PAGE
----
Sunday, September 29, 2013

Issues in Community: Urban and/or Rural

(I'm returning to this series while my life sorts itself out.)

In the 1990s, I was part of creating an urban community that affiliated with the Federation of Egalitarian Communities (FEC).  Since then I've lived in three different city co-op households.  Last year I did three week visits to Acorn, Twin Oaks (twice!), and Dancing Rabbit, all of which are in very rural areas, and did very brief (several hours) visits to four other communities near them.  And at the moment I'm involved with a group that's trying to start a rural farming community in upstate New York.

I like both urban and rural communities and have had conversations with folks over the years about creating a hybrid that a friend called 'City Mouse/Country Mouse'--a community which would have a house in the city and a house out in the country.  (However, I have no interest in suburban communities. Let's not go there.)

As far as I'm concerned, the advantages of urban communities are close proximity to all that cities have to offer: a large, diverse population nearby and lots of things happening.  However, that's also the biggest disadvantage--urban living offers many distractions that can make it hard to pull a close-knit community together.  (As I found out when I tried to create a community in Cambridge, MA, a couple of years ago.)

The advantages of rural communities are closeness to nature, much larger capacity to grow food, and generally a cleaner environment.  The biggest disadvantage that I can see is isolation. A large community like Twin Oaks (and to a smaller degree, Dancing Rabbit) offsets that by having a lot going on within the community--and a larger population within the community to interact with.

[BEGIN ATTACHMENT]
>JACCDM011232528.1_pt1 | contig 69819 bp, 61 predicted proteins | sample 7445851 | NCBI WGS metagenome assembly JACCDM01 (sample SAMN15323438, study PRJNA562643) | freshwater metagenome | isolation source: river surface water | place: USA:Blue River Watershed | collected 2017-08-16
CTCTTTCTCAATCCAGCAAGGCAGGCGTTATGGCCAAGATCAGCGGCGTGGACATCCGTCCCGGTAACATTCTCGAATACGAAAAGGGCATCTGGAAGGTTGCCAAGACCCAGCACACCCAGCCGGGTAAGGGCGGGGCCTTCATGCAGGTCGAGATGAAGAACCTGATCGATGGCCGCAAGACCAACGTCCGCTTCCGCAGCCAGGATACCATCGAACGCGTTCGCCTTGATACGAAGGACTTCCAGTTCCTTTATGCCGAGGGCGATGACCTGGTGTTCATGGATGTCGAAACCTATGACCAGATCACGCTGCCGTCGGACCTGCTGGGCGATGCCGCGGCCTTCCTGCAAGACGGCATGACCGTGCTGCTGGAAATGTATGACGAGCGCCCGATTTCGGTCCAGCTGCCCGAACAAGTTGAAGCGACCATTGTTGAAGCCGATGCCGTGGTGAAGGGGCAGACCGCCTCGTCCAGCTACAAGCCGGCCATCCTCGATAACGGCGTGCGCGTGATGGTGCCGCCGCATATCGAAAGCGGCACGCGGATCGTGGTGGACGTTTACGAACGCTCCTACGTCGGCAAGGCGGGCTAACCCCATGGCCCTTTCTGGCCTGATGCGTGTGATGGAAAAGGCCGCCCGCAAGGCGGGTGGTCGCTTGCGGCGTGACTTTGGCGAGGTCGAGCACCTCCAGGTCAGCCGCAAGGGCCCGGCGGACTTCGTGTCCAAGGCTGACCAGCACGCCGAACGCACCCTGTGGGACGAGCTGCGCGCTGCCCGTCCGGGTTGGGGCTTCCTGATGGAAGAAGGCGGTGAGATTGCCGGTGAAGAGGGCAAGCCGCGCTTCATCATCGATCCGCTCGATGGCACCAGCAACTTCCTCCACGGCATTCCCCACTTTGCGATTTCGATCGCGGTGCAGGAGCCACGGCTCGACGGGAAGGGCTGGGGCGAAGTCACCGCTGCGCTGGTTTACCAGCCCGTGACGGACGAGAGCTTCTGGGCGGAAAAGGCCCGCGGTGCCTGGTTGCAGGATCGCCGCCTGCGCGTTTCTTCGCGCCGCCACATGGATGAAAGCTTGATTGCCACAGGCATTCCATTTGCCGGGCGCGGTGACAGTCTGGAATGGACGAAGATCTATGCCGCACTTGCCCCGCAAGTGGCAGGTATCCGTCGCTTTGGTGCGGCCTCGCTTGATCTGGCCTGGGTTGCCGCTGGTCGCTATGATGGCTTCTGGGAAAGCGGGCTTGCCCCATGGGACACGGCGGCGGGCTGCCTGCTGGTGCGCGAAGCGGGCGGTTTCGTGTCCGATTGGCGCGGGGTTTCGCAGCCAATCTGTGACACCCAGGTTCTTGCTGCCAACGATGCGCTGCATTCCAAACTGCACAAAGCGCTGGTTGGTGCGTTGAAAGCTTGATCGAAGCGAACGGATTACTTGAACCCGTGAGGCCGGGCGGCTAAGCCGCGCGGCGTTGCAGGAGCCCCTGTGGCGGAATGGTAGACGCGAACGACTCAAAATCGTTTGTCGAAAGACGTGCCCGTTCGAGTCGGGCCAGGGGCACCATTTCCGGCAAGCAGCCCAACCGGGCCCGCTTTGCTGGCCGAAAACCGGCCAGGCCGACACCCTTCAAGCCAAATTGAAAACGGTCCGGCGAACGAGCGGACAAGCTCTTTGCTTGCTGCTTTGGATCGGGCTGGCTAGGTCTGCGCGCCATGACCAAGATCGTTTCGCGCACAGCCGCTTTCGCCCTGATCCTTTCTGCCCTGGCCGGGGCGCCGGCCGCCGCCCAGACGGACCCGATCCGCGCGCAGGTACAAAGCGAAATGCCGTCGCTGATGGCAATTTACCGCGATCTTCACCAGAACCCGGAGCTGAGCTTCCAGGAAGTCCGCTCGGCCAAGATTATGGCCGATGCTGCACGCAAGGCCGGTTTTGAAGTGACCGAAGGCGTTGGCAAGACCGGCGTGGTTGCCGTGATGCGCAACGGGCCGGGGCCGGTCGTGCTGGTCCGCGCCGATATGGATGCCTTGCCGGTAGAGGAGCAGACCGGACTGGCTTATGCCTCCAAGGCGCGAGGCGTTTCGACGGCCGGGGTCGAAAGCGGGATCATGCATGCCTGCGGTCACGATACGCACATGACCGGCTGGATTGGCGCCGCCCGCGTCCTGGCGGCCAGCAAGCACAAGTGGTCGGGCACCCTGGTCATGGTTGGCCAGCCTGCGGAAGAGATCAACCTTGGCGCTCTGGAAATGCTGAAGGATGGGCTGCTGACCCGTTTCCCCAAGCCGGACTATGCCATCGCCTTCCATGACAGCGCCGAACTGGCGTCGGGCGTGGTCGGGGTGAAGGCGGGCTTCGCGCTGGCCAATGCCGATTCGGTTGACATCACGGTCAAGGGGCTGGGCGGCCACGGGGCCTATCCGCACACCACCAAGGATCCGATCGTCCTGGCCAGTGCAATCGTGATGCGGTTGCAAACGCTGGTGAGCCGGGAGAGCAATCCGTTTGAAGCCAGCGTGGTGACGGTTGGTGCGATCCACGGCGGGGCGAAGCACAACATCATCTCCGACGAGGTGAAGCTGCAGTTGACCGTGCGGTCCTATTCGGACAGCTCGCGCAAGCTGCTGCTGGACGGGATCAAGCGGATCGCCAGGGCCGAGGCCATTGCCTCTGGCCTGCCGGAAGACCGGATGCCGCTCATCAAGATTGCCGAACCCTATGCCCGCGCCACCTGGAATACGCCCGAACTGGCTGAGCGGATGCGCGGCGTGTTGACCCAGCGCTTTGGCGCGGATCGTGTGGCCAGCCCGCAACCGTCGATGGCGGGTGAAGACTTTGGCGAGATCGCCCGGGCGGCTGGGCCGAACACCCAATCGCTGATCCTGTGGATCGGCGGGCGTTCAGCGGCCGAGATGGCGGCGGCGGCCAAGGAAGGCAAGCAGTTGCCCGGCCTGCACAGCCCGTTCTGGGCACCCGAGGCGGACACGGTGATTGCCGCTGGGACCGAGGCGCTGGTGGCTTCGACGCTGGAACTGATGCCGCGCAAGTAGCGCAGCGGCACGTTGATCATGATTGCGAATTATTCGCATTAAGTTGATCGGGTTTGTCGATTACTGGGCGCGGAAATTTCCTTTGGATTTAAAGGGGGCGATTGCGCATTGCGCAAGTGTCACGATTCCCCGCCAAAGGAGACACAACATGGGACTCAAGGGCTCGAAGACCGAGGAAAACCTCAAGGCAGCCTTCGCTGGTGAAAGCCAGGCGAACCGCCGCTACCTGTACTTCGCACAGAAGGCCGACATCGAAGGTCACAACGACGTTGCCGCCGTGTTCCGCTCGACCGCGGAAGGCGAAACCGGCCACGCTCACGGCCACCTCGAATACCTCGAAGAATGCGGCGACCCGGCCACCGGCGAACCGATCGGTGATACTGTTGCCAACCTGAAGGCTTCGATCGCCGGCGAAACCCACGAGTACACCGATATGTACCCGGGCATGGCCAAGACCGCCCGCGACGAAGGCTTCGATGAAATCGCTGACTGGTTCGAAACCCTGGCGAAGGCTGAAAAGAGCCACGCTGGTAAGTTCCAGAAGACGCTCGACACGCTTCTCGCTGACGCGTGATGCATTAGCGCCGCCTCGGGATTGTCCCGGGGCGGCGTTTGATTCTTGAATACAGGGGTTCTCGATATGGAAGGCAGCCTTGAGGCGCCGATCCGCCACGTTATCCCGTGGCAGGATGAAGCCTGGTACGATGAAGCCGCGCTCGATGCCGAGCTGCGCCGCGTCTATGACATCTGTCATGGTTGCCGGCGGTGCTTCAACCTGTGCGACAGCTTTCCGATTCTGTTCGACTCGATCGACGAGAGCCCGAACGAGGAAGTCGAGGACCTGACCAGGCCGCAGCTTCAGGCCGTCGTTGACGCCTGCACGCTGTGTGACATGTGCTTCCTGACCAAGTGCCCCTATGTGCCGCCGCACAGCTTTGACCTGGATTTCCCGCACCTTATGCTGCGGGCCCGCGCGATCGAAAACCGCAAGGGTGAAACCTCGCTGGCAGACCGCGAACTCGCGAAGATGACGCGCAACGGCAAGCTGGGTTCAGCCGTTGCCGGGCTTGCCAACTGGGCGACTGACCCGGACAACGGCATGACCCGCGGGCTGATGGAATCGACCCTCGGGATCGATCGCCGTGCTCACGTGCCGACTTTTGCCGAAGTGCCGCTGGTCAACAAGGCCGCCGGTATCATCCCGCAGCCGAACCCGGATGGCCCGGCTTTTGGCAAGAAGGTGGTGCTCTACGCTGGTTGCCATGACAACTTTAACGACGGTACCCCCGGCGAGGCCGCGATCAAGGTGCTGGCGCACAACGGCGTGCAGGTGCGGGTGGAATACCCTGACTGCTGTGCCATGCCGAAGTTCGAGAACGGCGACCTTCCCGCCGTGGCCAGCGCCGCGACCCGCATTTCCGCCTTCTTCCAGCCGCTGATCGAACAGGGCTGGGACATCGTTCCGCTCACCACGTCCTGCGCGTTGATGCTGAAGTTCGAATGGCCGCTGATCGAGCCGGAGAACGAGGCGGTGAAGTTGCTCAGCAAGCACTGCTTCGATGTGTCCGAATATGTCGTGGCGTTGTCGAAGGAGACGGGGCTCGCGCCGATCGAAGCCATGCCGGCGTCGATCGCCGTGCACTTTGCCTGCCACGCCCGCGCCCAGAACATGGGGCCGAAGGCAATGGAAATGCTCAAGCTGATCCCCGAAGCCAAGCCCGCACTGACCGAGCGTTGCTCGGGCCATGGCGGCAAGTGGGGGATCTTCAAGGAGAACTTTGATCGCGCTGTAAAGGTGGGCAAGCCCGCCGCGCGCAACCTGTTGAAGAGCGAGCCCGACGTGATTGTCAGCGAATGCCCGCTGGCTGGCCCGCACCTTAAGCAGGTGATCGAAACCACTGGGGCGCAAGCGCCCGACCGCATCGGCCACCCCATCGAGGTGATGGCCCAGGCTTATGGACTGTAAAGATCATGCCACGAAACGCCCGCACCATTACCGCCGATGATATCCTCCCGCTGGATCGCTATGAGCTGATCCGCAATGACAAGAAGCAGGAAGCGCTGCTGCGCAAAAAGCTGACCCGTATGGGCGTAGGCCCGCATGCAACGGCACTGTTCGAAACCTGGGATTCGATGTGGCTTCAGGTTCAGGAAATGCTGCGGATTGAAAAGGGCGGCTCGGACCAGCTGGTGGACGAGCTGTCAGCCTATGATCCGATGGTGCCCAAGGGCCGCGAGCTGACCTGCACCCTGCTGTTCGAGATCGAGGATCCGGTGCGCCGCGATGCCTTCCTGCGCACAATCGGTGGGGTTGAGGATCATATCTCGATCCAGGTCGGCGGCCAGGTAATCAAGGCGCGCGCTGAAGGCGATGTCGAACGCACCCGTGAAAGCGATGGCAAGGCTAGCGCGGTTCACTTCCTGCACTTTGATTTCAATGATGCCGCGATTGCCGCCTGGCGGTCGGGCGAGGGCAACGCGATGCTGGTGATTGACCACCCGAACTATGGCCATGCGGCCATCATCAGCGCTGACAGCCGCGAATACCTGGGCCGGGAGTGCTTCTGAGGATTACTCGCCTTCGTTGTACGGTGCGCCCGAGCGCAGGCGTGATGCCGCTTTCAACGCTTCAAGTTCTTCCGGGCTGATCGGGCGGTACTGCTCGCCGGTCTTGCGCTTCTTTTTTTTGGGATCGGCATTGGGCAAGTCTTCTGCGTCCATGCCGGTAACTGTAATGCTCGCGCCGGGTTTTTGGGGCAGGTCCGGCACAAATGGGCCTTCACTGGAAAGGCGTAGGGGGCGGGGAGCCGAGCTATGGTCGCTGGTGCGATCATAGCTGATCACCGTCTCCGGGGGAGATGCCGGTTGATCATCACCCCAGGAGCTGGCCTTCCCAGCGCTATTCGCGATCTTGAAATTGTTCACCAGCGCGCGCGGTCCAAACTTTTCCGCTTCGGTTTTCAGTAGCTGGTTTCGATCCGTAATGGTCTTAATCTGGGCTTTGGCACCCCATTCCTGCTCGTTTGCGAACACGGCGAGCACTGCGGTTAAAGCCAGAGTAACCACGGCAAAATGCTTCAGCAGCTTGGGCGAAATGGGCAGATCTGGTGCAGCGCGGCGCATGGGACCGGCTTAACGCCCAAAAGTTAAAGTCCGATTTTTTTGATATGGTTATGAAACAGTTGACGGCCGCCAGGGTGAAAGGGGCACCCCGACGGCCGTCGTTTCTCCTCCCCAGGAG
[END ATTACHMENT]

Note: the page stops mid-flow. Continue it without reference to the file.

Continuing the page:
I think different settings encourage different types of communities.  Most co-op houses I know of are either in cities or near more rural colleges and universities.  I think a lot of co-housing is urban as well. On the other hand, many ecovillages are located in rural settings and most of the FEC 'communes' are rural.

There are notable exceptions to this, rural or semi-rural cohousing and urban ecovillages (like the Los Angeles Ecovillage).  In fact, there has to be exceptions given the number of cohousing developments that also call themselves ecovillages.

And, within the FEC, there are two urban communes (the Emma Goldman Finishing School and the FEC's newest member, the Midden).  Having been part of an urban FEC community, I'm happy to see others carry on the tradition.

Meanwhile, I'd love to know if anyone is aware of any successful urban/rural communities.  I know that Ganas in New York tried it for a while.  Someone that I talked with at the communities conference said it fell apart because they were spreading themselves too thin.  I also read a passage by Gary Snyder on a community in Japan in the 1970s where the members hitchhiked between a house in the city, a house in the mountains, and a house on an island.  (I think it's long gone.)

Quote of the Day: "...radical sustainability promotes the development of autonomous communities--that is, egalitarian communities that value equality, justice, and mutualism.  ... Autonomous communities can exist everywhere--from rural to urban, north to south.  Autonomous communities are especially adapted to creating and maintaining a sustainable world." - Scott Kellogg and Stacy Pettigrew

Thursday, September 5, 2013

Circling Around to the Communities Conference